Here I am taking a leisurely ride on a breezy afternoon and once again I’m impressed by the scenery just outside of town.
As the video fails to make plain, I’m less than a mile from the Albany city limits and right in the middle of farm country. Oregon’s land-use controls come in for their share of complaints, including from me, but give them credit for keeping the city out of the country to a great extent, and especially out of farm country. The land-use laws accomplish this with urban growth boundaries that are intentionally difficult to breach and impossible to ignore.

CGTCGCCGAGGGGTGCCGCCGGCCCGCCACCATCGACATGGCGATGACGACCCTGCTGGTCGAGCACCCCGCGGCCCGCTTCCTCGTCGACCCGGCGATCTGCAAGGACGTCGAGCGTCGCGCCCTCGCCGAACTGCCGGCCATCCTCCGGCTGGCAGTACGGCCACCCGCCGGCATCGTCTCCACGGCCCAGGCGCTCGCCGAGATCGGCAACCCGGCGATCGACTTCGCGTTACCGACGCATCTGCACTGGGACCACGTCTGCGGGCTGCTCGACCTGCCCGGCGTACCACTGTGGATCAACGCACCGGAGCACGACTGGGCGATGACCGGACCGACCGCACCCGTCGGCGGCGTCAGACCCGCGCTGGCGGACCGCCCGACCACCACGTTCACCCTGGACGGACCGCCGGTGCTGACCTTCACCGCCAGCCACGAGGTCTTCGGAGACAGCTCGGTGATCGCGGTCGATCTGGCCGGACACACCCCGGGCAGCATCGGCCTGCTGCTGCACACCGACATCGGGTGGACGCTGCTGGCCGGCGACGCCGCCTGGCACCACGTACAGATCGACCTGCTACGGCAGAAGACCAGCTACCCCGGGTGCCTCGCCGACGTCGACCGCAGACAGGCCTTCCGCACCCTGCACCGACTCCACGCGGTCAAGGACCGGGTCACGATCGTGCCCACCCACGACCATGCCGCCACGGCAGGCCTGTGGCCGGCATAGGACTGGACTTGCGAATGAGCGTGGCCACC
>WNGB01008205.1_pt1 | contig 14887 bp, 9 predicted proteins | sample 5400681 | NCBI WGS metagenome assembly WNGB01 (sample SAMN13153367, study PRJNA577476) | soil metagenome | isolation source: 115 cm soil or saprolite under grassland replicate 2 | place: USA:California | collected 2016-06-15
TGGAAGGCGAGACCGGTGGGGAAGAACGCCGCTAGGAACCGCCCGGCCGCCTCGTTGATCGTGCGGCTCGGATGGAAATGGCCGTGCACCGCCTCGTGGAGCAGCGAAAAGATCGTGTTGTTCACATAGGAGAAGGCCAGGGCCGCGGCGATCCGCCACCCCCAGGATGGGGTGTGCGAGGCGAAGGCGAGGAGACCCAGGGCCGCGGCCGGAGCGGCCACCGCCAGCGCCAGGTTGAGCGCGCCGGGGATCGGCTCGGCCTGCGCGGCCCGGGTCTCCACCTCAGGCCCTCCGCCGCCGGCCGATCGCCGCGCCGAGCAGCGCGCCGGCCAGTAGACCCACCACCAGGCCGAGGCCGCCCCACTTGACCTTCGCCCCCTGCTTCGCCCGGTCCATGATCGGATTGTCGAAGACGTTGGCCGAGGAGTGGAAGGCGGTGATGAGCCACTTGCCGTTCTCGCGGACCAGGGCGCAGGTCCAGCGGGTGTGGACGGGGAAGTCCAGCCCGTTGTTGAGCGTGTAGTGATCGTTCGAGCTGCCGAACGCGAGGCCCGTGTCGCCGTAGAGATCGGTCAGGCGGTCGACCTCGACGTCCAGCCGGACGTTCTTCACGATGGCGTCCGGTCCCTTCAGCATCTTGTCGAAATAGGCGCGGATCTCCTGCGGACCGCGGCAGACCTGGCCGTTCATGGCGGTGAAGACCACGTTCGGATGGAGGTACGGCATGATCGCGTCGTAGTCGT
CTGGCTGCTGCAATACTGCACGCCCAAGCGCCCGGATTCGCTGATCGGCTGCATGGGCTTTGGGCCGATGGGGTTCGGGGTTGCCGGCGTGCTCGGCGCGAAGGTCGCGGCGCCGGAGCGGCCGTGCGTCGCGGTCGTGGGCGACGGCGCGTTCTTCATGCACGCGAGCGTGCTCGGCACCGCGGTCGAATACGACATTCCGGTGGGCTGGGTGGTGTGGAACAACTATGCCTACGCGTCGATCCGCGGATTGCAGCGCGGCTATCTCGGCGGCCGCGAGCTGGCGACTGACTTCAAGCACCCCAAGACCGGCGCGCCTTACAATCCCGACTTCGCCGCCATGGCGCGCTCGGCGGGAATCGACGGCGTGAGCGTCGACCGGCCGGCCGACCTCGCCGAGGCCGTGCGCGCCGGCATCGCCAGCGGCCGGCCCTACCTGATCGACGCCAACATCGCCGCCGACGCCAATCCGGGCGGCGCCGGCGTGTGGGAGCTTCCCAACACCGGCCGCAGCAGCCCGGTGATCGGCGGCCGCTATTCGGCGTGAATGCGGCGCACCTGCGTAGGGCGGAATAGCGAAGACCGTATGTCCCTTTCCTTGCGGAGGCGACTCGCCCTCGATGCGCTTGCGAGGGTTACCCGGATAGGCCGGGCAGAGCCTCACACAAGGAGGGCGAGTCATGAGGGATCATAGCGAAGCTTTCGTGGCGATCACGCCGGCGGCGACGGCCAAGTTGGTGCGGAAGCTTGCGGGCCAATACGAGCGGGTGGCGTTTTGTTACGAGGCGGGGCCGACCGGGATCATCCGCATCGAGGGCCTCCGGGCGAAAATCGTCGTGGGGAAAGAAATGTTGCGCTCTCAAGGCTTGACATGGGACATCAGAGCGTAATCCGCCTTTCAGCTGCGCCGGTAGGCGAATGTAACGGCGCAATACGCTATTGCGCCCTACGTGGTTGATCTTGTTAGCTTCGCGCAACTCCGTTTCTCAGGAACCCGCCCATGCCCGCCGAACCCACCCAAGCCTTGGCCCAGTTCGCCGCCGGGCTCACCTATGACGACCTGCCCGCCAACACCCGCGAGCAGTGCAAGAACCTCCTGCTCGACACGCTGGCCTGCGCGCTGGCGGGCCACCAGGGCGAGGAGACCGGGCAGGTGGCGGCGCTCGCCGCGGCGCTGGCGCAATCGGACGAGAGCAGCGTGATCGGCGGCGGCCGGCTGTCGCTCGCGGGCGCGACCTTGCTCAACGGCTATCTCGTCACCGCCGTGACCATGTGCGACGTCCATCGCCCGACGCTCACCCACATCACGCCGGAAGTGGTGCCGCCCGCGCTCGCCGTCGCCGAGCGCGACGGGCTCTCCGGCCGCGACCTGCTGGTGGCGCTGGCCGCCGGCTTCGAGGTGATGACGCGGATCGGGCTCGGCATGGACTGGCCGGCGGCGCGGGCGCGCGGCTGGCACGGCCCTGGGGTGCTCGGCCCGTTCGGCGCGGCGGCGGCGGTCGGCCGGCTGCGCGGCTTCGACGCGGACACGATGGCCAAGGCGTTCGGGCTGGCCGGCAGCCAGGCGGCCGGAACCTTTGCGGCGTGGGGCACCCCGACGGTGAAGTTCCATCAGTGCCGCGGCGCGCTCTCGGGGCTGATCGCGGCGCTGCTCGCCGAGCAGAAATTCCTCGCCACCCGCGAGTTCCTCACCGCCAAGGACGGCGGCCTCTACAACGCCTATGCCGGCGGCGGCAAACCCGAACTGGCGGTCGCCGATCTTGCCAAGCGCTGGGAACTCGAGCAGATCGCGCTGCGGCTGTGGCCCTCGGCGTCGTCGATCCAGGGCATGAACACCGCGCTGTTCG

The main benefits include that farming does not disappear because of development pressure, at least not at a break-neck pace, and that urban development is confined to land that can be served with utilities and other essentials more easily than subdivisions a great distance away.
One side benefit, inexplicably overlooked in the law and not even mentioned in the state’s several land-use “goals,” is that city residents on bicycles don’t have to pedal far or work up a big sweat to get out in the country, out among the fields where this time of year, the harvest is not far away. (hh)